4 Steps To Take Control of Your Thoughts
When was the last time you wondered if you can apply some sports psychology into your life and train your mind, along with your body, to optimise performance? After conducting some long desk research on this topic, I came to one conclusion. There is no way of optimising our performance without first realising that what is strong in us may become even stronger by nurturing our inner stability and calmness. Let’s find out together 4 simple steps to take control of your thoughts.
Step 1: Talk about intention
You might have noticed in the mornings after you first wake up , how difficult it can be to resist scrolling through your social media feeds, emails, Watsapp etc Sooner or later you might realise that this innocent habit, that at first seemed to happen almost accidentally, is unconsciously becoming a fundamental part of your morning routine.
How we decide to wake up each morning makes a big difference to our mood, and thus our productivity. That’s why a 10’/20’ meditation has such a tremendous impact in improving our overall wellbeing. Some of you might find it challenging to meditate consistently and with discipline every single morning; that’s where the ‘intention exercise’ comes to play an important role in the way you control your emotions and your thoughts. This exercise takes just a very short amount of your time and can be practised with ease. Once you’vewoken up come into the lotus position, close your eyes, take a few calming breaths, and choose a single mantra you would like to bring with you throughout the day. Recite it out loud, to yourself, or alternatively write it down.
Tip: Next time you wake up, try this beautiful mantra from The Big Leap .
“I expand with abundance, success, and love every day. And I inspire those around me to do the same.”
Do this every day for one weekand see how it makes you feel.
Step 2: Reprogram your mind
Cellular biologist Bruce Lipton suggests that we can reprogram our minds two times every day. These are the moments where we can effectively ‘hypnotise’ ourselves – just before falling asleep and just as we are waking up. As you are drifting off your mind moves from it’s active Beta state into Alpha and then Theta, before eventually dropping into Delta as we sleep. The Theta window is one of our most receptive states and responds well to the visions and suggestions that we hold in this space.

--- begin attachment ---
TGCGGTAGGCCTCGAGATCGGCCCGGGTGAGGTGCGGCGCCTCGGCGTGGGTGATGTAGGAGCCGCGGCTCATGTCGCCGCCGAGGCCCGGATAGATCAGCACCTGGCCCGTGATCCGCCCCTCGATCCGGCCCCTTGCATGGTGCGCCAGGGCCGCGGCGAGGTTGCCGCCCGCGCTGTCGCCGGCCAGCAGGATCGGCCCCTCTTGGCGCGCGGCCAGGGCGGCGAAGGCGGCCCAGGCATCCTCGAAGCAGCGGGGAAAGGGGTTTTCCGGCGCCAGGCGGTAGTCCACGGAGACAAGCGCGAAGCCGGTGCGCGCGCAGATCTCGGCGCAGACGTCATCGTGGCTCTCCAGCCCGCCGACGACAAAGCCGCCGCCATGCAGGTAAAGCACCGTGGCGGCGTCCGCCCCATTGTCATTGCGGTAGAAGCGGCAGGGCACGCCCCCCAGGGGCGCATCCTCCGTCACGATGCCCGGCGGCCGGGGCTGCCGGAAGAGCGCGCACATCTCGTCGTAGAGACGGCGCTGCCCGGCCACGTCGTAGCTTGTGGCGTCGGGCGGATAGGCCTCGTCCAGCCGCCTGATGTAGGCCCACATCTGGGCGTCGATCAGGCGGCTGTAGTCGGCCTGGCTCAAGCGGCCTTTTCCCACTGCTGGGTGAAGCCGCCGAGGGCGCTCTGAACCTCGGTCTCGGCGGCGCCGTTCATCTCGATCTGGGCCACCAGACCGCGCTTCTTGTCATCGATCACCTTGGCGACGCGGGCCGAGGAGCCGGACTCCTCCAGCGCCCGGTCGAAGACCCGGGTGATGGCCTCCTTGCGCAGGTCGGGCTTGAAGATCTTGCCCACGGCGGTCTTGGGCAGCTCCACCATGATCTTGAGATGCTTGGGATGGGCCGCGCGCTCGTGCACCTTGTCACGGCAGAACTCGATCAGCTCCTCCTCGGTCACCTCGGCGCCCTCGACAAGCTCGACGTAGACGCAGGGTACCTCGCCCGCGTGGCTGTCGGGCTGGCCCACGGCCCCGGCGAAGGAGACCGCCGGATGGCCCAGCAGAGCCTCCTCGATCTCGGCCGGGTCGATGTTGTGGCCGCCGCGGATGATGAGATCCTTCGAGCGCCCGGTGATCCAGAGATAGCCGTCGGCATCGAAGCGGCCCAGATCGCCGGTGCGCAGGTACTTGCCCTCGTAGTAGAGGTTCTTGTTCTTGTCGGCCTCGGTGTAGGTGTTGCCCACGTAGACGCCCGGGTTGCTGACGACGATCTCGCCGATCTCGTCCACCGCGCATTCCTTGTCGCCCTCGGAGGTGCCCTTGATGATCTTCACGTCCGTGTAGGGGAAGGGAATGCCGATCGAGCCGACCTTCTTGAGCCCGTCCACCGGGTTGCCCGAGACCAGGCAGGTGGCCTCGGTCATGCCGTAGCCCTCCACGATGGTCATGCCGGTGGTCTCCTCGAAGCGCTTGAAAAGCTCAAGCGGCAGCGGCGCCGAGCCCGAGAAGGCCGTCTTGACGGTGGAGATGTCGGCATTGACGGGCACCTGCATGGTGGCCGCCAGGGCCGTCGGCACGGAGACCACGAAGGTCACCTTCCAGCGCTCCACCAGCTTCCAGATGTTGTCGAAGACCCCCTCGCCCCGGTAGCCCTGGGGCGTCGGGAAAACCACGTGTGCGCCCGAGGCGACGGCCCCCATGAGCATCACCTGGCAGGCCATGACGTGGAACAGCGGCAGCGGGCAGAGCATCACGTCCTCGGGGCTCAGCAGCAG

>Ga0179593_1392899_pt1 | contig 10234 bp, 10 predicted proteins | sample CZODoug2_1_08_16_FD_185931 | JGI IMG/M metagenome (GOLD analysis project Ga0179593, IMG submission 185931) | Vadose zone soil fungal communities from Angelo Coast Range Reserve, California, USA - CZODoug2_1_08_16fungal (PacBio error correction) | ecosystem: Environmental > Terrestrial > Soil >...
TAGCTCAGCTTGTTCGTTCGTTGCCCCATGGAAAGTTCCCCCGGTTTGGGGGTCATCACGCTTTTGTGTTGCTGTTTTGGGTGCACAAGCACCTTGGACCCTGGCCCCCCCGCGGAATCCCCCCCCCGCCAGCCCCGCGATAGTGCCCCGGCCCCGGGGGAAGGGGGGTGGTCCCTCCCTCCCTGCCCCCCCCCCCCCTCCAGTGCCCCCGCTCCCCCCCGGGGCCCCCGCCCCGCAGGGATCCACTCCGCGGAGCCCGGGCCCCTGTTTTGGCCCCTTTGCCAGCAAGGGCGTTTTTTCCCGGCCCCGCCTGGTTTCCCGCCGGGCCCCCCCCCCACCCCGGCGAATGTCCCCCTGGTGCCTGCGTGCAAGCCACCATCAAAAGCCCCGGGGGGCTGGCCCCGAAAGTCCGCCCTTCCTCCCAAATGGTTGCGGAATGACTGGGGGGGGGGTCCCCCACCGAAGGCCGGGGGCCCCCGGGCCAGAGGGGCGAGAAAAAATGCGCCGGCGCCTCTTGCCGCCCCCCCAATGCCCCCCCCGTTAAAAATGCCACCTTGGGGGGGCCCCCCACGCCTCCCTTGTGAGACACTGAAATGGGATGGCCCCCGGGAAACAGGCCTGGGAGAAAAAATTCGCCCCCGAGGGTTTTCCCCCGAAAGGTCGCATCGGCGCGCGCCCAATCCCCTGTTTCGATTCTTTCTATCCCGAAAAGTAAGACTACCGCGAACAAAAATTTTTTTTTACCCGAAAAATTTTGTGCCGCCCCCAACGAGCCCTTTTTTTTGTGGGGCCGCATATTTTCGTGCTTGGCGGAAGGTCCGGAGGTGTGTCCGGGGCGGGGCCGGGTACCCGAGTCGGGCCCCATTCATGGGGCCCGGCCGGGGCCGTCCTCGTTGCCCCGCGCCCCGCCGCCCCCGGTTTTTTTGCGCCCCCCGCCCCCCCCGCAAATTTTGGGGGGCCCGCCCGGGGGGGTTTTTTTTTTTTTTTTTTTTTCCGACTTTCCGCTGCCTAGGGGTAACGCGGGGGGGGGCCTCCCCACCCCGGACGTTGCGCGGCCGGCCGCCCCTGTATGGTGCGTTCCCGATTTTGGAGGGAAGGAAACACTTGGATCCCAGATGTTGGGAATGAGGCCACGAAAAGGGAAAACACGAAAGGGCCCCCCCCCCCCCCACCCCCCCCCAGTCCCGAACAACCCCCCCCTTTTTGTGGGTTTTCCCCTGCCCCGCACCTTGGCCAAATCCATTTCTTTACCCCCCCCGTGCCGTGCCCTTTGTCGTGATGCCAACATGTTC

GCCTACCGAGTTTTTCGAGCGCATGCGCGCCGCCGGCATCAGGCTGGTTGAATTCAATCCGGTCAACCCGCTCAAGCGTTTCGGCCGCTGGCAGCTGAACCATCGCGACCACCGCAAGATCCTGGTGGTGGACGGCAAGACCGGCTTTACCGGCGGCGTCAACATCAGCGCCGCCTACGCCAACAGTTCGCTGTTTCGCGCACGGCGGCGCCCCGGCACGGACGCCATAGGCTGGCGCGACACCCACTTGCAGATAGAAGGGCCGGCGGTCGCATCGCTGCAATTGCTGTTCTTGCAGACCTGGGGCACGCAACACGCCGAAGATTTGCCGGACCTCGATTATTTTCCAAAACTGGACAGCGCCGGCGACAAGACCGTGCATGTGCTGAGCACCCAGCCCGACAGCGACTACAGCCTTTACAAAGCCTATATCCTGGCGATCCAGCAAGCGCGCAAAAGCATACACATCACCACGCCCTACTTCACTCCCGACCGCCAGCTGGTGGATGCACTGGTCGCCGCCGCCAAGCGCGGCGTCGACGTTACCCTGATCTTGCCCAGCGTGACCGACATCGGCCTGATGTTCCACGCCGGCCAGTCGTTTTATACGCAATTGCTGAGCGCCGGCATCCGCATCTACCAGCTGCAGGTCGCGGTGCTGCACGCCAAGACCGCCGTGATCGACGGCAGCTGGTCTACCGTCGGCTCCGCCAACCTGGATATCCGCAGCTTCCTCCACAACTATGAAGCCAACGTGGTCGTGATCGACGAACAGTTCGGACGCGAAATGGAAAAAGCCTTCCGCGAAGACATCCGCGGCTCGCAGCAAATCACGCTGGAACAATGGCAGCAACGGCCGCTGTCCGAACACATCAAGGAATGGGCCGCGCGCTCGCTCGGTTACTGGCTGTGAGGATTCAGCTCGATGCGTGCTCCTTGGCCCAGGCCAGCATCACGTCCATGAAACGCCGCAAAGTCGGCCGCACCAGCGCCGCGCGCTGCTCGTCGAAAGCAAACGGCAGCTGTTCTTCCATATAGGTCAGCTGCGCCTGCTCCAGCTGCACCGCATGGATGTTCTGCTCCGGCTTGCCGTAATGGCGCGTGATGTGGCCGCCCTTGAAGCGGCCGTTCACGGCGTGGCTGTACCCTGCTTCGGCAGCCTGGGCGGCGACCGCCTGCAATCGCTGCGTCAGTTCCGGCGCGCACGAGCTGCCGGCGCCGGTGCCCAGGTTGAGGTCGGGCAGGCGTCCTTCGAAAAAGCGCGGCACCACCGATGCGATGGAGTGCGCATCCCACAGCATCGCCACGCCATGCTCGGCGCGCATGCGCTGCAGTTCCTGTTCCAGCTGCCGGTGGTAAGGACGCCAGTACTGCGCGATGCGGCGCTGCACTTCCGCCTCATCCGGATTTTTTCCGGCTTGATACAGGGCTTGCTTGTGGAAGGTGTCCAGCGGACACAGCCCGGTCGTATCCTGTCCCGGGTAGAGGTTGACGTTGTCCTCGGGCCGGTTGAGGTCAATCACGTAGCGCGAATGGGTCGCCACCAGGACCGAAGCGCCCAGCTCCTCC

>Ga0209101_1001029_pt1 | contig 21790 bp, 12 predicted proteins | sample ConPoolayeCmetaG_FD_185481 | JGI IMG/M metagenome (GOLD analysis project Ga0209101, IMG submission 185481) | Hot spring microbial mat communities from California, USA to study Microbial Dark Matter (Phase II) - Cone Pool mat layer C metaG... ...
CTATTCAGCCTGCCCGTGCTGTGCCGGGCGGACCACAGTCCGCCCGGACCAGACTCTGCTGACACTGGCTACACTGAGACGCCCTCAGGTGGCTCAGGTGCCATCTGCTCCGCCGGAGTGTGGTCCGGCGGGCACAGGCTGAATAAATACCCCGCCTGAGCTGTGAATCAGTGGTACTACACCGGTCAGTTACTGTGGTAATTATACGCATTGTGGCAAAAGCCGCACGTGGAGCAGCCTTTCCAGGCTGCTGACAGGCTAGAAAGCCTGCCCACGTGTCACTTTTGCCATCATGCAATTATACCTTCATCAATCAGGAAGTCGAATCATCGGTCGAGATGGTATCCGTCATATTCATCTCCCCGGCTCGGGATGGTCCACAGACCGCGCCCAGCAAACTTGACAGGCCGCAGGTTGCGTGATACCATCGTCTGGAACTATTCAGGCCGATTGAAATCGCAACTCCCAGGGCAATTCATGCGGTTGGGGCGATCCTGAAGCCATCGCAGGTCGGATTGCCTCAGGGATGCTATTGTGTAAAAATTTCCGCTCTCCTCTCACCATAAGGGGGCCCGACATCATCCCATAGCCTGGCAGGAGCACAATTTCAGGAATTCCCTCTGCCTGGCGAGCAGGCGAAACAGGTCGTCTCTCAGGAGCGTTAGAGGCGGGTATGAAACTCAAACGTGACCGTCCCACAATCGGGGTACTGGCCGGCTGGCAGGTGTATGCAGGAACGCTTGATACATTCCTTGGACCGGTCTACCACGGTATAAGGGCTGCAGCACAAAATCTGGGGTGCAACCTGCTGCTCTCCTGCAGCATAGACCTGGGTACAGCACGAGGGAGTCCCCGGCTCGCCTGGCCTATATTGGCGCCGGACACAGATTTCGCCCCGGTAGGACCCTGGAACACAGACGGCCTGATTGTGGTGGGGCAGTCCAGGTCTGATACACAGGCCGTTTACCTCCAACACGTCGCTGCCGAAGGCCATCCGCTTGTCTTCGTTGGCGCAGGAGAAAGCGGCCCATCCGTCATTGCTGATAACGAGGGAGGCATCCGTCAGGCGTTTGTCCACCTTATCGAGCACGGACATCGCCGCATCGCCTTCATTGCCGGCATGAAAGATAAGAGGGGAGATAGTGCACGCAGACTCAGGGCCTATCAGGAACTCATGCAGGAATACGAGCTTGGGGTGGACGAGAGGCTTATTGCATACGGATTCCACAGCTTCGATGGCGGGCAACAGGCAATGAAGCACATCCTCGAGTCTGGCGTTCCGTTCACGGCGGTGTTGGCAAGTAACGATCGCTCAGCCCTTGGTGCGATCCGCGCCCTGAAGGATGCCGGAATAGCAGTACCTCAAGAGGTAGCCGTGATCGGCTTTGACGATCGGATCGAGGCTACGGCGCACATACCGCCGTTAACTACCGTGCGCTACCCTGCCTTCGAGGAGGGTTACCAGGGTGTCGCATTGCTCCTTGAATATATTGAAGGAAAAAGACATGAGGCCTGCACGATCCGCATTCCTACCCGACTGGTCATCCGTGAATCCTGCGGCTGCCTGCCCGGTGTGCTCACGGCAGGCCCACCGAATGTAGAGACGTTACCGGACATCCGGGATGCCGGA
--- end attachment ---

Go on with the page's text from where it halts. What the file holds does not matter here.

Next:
Dr Lipton’s theory presents a number of ways that will enable you to access your ability to recreate your Theta state receptivity. and how this can be a conscious way to re-program your mind. The whole idea is that by deciding mindfully what you are going to listen to, or watch, every morning right after you wake up, and every night right before you fall asleep, you can add a tremendous positive effect in transforming your mind.
Tip: Try to listen to an inspirational 10’/20’ podcast before you go to bed, from a life coach you admire most, and allow yourself to fall asleep without indulging in any distractions. Do this for 7 weeks and write down any kind of difference you notice in your productivity and performance.
Step 3: Practise gratitude
Every time you feel stressed try to write down a quick list of things that you feel grateful for. This might be the coffee break you had this morning with a friend, a thoughtful message you received from your partner, or the trip you plan to go on and anticipate so much.. Listing what you are grateful for makes you and your subconscious concentrate on something positive, if nothing else, and not only makes you feel less stressed about the challenges you might face , but also makes you more productive. Research shows that efforts at work are increased by 50% every time you practise gratitude. Though the greatest gift gratitude can give you is the sense of being present, and this is why practising gratitude and mindfulness go hand in hand together.
Tip: Try, before you leave the office every day, to make a short list of things you were grateful for at work that day, and notice how this simple habit can be a game changer in terms of how happy you are about your work and daily routine
Step 4: Practice voluntary simplicity
“Voluntary simplicity means going to fewer places in one day rather than more, seeing less so I can see more, acquiring less so I can have more”.
This suggestion comes from the book, Wherever You Are There You Go, byJon Kabat-Zinn. The tendency to multi-task in our daily lives in an effort to be smarter, more productive, and do more in less time, doesn’t seem to serve humanity as a model any longer. By non-stop multi-tasking we miss the opportunity for choosing simplicity in small ways and finding happiness in simple moments that can be so precious in life,like taking a walk, having breakfast with your wife, or spending a few moments with your dog. Skippers use the mantra, “Less is More”, and this is a way of philosophy that can be applied in every aspect of our lives. There can be moments in life where instead of drafting long to-do lists, you would benefit more by removing actions from that list.
Tip: Every morning do your to-do list for the day and once you’ve completed it glance at it again, and try to think of 3 actions that you could take out of this list. Try to find which things dont serve your big mission for the day. If you prioritise your items this way you can sacrifice some less crucial errands, those worth sacrificing if it means you’ll end up investing more time on what really matters to you.